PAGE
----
What is an e-Nomad, I hear you ask?
It’s a person who can work from any where as they work online. E = electronic, and in this story E = entrepreneur. Nomad = “a person who does not stay long in the same place; a wanderer”
And since the global lockdowns, there are more people than ever who have either pivoted their businesses so they now work remotely, or they’ve found an entirely new career working from home (or anywhere) online.
How do e-Nomads help with tourism?
Another great question. (You are on fire).
There is an opportunity here for savvy countries to pivot like entrepreneurs have had to. To realise that there will not be masses of inbound international tourists for a long long time, so if your country relied on this, what do you do?
This is what they’re doing in Estonia, a country of just 1.3 million people who have no natural resources and are having to think out of the box. They’ve been a largely online nation for many years now and are perfectly used to it, so this is just an extension of that.
They are offering a 12 month Digital Nomad Visa for e-Nomads to come and base themselves in Estonia, as long as they can show a minimum amount earned per month (in their case it’s EUR 3504 over the previous six months). You have to be able to travel to Estonia as soon as you get the visa, and it is valid for up to a year.
Then of course, while your digital nomad is making money from her villa by the sea, she spends her down time exploring her new country, eating in their restaurants, renting that villa and generally spending her earnings there.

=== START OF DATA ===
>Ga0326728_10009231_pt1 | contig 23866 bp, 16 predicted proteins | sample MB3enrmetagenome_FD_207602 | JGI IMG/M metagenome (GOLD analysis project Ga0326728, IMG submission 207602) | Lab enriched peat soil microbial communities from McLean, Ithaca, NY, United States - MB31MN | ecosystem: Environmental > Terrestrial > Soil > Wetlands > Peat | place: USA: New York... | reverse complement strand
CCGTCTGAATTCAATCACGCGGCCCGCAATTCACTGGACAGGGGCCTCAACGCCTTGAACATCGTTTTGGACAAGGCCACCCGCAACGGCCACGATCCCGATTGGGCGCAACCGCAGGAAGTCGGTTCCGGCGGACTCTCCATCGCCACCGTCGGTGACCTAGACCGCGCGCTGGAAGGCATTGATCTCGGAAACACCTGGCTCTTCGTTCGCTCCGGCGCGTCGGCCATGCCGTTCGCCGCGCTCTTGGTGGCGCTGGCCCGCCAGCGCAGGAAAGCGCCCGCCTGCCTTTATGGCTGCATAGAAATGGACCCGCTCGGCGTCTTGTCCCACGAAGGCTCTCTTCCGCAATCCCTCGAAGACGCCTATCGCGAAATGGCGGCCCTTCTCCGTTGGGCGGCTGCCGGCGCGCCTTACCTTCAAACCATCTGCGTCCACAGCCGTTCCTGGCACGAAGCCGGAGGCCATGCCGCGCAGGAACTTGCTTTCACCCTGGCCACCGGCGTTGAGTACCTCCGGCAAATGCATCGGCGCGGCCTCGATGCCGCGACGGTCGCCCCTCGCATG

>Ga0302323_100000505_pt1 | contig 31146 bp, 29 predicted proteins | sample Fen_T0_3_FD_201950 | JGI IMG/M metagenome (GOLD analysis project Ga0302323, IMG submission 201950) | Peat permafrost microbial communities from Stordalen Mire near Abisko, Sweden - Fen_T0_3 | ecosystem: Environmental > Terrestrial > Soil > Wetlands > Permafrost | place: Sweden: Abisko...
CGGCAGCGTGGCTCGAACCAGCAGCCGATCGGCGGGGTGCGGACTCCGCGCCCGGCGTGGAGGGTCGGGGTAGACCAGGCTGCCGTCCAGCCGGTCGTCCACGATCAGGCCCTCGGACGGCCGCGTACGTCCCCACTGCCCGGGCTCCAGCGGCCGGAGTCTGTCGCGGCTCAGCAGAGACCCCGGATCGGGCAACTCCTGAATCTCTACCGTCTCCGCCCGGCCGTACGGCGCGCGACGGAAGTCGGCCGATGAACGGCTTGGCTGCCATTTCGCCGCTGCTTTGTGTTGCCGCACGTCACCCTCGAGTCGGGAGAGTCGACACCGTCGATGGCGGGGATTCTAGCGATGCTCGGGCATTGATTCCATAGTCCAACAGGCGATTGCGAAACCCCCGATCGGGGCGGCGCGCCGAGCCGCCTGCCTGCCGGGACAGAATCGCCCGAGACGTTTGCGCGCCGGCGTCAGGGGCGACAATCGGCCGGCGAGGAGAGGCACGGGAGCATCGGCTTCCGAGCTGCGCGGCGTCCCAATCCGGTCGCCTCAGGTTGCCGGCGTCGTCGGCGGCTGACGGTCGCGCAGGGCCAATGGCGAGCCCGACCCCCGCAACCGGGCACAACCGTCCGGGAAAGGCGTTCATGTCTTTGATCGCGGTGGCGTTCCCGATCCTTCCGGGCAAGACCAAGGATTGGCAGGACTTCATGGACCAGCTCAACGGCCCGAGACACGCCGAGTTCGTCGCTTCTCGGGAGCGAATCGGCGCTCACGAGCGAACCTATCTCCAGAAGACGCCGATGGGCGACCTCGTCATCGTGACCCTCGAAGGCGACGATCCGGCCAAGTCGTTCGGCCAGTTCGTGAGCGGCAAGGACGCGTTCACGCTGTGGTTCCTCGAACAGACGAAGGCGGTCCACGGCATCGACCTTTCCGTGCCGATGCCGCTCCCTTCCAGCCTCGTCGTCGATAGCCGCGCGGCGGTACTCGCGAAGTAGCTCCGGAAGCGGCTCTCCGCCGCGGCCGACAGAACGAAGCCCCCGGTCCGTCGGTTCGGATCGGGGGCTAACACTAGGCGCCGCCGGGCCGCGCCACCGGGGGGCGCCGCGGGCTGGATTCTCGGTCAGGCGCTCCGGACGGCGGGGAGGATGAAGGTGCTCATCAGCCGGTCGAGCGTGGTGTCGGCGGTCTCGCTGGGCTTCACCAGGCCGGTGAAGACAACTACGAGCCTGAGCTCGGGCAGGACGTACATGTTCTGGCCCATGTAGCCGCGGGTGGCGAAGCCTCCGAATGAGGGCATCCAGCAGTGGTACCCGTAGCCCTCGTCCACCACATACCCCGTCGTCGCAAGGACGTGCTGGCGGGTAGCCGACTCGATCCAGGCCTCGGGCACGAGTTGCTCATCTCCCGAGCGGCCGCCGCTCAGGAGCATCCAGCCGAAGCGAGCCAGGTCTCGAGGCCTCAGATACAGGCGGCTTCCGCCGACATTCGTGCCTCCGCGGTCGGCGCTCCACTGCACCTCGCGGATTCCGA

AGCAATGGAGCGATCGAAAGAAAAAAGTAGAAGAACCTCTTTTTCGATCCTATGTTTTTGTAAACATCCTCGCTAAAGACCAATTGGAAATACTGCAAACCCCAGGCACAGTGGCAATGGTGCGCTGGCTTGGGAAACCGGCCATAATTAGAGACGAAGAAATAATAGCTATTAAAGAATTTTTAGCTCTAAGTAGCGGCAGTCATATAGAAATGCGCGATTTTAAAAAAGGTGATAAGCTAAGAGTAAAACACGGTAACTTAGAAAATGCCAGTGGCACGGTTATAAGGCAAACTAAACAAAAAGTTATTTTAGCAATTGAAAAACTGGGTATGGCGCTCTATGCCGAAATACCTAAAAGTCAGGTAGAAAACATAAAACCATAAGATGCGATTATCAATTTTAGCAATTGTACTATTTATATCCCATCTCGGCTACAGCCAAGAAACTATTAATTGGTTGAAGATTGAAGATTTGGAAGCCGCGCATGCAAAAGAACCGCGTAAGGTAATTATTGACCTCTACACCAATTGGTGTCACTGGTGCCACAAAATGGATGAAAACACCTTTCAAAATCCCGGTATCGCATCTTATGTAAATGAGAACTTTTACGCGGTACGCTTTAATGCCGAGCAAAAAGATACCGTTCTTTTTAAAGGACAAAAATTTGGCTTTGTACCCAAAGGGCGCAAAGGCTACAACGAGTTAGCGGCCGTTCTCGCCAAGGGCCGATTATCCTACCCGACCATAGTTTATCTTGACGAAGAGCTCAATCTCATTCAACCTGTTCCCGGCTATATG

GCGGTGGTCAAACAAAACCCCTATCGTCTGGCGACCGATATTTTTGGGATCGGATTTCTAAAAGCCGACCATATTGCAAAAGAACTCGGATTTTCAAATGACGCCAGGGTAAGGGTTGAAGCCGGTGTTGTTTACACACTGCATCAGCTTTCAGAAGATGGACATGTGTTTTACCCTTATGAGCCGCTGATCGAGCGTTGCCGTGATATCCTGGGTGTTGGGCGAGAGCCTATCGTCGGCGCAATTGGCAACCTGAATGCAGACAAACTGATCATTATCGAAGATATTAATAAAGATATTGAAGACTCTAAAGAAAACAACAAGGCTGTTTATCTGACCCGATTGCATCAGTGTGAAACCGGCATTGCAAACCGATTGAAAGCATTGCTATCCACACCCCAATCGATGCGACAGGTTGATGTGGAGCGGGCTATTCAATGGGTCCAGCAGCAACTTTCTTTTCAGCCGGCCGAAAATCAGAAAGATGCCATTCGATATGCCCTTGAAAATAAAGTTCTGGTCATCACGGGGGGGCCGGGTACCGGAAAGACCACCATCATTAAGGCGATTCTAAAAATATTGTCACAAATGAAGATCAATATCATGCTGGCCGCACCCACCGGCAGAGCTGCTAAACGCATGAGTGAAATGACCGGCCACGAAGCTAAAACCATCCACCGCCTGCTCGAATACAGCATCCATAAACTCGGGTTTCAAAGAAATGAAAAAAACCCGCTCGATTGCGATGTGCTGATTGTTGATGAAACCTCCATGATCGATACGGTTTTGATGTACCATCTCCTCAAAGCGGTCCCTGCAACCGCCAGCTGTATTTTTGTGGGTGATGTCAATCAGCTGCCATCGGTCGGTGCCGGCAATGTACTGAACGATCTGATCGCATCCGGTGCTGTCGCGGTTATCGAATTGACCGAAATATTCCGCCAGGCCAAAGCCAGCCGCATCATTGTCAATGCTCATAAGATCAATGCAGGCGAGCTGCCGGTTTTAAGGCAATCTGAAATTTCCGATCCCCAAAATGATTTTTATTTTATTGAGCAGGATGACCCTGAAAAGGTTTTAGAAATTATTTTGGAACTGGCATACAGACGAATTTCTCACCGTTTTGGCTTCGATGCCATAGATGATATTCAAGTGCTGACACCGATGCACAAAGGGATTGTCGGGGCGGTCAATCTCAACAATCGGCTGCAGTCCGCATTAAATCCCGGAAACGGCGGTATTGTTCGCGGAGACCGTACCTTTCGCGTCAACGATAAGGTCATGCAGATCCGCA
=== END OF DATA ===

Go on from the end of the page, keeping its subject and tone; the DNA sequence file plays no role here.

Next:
This has merit!
I know, right! I think we might see other governments looking at issuing these types of visas. Or at least I hope we do.
In New Zealand (where I live) you need an awful lot of money to be able to get a visa to work here and to be honest, with our housing prices this would put extra pressure on rental properties that we don’t really need.
On saying that, why would an e-Nomad move to Auckland? They’d surely head for the Bay of Islands or Coromandel or somewhere for the lifestyle rather than swap one congested city for another.
Ergo governments could issue Digital Nomad visas on the proviso that the recipients base in certain locations (those that rely heavily on tourism, like Rotorua for example) – from which they explore the rest of the country, of course.
But who I think this type of visa really might have merit for are our Pacific Island neighbours and countries that are almost 100% reliant on tourism dollars.
So if a villa on a remote beach in Vanuatu sounds like you, I think you should send an email…
What are digital nomad jobs?
So if you’re already able to work remotely, you’re good to go. Jobs like freelance writers, bloggers, visual artists, web programmers, designers – and let me know what else I’ve missed!
But there is another initiative I saw to help people plan a new future and upskill to start your own business. You can find a list of opportunities on a new start up site called DayZero.
Their concept is if you want to learn to be a wine maker or a pasta maker or how to create 3D products or jewellery or furniture or produce an entire fashion capsule, you can find opportunities for live-in programmes around the world that range in length of time. Their vision is about living local and supporting local artisans whose businesses have been hit hard by the pandemic.
So there’s some out-of-the-box thinking for new way of doing life!
What do you think?